Thanksgiving is a special time for me. For most people it’s all about Pilgrims, Indians, and Turkey, plus a chance to give thanks. In my case, it’s the time of year that two people, attracted to each other, gave me life. What brought them together will probably always be a mystery? The one person who knows denies that it ever happened, but DNA evidence and adoption records show that it did. I’m the living proof!
Families gather together at this time of year. This couple shared the last name of Banister, with a great grandfather, David Banister (1837-1918), in common, but different great grandmothers. They obviously did not see themselves as related, as stated on the adoption questionnaire in my possession that she filled out. Perhaps it was a holiday family reunion that ultimately brought them together or simply their small town upbringing? They were in high school together, but just over two years apart in age. He had just graduated and enlisted in the Marines, while she had to drop out after her Junior year. I’m guessing that he never knew I existed given the secrecy of the pregnancy and the fact that she was in the care of the Suemma Coleman Home for Unwed Mothers. Just months after I was born, he was in San Diego at Camp Pendleton, married to another of their classmates. I was soon adopted, while he fought for our country in Korea, as did the only man who I called “Dad.” My birth mother went to work and eventually gave birth to a second son she also named Jerry Lee, along with three other children through two marriages. She currently lives in Seymour, Indiana, as does my half-brother. A half-sister has a home in Indianapolis, where I was born.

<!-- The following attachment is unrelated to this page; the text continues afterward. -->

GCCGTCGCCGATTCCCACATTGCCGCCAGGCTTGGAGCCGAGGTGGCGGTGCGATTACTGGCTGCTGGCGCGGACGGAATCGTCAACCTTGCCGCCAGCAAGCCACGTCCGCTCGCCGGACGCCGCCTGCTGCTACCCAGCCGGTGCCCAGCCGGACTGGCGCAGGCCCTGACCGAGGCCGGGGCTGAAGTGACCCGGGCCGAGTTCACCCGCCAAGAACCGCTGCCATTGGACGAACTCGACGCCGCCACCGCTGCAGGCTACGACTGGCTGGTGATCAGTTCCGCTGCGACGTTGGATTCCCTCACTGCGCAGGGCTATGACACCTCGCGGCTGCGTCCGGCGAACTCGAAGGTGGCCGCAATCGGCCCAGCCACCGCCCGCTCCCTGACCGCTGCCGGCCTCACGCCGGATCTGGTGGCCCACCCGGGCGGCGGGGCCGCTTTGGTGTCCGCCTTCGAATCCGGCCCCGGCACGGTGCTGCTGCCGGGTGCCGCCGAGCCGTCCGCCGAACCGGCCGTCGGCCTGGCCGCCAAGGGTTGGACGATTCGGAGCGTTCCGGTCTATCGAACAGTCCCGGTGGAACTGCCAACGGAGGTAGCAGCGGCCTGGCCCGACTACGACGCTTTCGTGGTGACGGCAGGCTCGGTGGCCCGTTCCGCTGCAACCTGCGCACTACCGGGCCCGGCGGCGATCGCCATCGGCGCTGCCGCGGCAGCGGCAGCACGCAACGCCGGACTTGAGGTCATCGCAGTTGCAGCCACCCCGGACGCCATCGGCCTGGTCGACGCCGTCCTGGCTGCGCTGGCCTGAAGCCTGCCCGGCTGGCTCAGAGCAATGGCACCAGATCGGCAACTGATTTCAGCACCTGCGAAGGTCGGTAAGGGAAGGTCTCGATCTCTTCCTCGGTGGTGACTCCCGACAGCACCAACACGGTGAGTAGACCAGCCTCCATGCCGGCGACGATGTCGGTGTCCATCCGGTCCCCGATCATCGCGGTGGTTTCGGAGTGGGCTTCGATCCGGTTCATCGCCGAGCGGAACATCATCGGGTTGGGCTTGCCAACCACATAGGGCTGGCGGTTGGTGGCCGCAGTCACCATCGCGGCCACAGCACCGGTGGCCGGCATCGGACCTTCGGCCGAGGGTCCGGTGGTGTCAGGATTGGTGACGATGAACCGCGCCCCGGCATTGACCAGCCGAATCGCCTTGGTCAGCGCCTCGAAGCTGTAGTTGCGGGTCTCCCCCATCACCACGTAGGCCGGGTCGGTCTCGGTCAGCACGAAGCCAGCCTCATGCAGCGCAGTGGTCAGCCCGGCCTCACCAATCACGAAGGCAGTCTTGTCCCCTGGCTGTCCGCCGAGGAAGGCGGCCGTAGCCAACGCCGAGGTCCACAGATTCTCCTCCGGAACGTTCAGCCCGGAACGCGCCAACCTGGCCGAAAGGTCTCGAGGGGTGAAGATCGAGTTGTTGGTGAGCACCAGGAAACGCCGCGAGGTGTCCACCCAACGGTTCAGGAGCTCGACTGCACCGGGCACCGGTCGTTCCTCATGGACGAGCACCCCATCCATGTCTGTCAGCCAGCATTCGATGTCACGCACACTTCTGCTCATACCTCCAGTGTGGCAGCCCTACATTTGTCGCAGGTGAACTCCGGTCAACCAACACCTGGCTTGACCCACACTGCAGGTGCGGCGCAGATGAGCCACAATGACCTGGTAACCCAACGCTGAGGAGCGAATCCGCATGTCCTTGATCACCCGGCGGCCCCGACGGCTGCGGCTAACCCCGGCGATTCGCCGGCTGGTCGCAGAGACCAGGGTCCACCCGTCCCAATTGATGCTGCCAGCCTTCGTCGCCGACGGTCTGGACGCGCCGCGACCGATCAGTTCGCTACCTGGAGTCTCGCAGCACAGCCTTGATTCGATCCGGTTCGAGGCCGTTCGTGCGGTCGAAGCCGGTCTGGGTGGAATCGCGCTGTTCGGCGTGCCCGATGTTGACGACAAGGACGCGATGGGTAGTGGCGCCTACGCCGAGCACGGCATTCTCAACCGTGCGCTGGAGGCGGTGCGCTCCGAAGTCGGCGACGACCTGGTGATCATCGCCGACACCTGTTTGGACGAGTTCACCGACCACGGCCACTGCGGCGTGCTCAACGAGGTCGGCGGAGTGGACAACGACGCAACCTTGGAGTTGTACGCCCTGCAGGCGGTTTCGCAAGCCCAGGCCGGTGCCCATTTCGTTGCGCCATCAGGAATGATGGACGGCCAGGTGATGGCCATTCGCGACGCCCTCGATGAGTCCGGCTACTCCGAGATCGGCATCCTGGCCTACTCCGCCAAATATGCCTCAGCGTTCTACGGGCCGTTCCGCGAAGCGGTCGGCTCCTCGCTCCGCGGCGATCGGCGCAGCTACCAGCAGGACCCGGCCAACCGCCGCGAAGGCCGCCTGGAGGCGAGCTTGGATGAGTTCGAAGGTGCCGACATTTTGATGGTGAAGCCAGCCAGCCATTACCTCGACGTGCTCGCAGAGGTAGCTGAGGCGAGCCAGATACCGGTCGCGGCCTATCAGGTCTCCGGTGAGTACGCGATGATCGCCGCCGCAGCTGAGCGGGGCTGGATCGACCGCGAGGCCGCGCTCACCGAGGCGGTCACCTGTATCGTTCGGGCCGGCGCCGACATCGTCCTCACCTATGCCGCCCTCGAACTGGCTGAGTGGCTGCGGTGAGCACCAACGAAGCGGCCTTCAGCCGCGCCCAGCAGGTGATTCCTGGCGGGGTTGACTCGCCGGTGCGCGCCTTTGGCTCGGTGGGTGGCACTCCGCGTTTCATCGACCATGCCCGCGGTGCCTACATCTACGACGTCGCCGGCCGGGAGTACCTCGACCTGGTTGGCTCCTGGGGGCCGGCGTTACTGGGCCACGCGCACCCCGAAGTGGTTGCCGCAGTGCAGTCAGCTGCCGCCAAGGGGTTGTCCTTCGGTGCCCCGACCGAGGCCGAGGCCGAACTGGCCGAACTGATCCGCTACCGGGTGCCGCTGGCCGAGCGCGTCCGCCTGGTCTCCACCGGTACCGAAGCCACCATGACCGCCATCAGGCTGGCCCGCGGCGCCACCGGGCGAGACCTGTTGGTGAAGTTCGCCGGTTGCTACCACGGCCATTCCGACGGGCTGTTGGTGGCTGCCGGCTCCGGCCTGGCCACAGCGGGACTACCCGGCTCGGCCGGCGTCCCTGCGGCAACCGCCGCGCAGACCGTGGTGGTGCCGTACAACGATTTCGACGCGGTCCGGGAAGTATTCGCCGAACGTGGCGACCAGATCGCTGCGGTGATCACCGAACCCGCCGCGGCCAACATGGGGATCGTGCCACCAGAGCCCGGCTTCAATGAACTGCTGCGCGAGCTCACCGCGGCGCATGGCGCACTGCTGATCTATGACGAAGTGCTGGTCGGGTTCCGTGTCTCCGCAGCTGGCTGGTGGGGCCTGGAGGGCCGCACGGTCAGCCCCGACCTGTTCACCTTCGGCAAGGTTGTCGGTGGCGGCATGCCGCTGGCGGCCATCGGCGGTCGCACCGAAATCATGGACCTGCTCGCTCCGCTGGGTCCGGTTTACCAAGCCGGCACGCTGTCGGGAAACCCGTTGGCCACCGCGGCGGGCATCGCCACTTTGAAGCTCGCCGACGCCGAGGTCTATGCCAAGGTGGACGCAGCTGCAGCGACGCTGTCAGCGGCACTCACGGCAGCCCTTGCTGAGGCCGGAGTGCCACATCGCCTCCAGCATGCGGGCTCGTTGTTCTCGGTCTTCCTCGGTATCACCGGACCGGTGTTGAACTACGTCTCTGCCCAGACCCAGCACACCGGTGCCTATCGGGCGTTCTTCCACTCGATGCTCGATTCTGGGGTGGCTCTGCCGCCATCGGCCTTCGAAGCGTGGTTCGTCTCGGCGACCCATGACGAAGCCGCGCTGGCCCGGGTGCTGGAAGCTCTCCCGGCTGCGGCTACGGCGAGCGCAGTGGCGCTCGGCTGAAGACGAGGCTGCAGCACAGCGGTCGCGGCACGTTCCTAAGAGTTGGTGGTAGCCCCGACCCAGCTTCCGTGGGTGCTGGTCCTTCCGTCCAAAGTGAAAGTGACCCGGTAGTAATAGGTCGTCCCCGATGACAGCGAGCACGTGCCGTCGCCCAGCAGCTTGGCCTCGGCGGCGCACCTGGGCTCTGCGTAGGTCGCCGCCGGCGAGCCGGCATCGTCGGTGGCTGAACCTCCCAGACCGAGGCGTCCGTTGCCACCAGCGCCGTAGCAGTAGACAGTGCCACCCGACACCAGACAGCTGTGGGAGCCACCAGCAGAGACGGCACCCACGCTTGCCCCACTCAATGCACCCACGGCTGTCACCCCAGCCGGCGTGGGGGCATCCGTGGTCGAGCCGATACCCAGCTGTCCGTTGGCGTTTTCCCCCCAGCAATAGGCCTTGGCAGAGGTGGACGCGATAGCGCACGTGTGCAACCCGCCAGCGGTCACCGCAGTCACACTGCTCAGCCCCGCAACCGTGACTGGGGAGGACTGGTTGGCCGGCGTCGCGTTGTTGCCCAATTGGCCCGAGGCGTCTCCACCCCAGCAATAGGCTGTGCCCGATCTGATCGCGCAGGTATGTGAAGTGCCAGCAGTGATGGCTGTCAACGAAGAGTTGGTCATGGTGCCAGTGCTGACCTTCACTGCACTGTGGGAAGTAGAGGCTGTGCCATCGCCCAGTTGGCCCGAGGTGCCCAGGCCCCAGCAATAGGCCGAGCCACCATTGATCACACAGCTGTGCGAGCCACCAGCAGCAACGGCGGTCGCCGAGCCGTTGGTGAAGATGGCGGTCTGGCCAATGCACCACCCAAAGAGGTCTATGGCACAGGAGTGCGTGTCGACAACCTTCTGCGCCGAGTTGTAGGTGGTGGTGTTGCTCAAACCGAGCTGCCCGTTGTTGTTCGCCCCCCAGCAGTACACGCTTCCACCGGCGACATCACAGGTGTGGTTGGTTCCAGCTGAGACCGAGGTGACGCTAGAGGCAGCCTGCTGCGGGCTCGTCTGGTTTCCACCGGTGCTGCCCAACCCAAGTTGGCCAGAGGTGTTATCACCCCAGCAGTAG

It’s that 10-month time frame between just before Thanksgiving 1950 and just after my August 1951 birthday that I’m most curious about. Did their relationship continue during this period or was it just a brief affair? She’s still alive at the age of 86 and could answer my questions if she was willing. He died nine years ago, but left me with six half-siblings and a widow that also knew nothing of my existence. DNA brought us all together last Christmas. For the first time in my 68 years of life, I honor the two people this Thanksgiving that brought me into the world. I’m now confident of their identities, as clearly determined this past year, and at least know some of the puzzle pieces of their relationship. I give extraordinary thanks to them for my existence and the other special couple that raised me as their own. Happy Thanksgiving.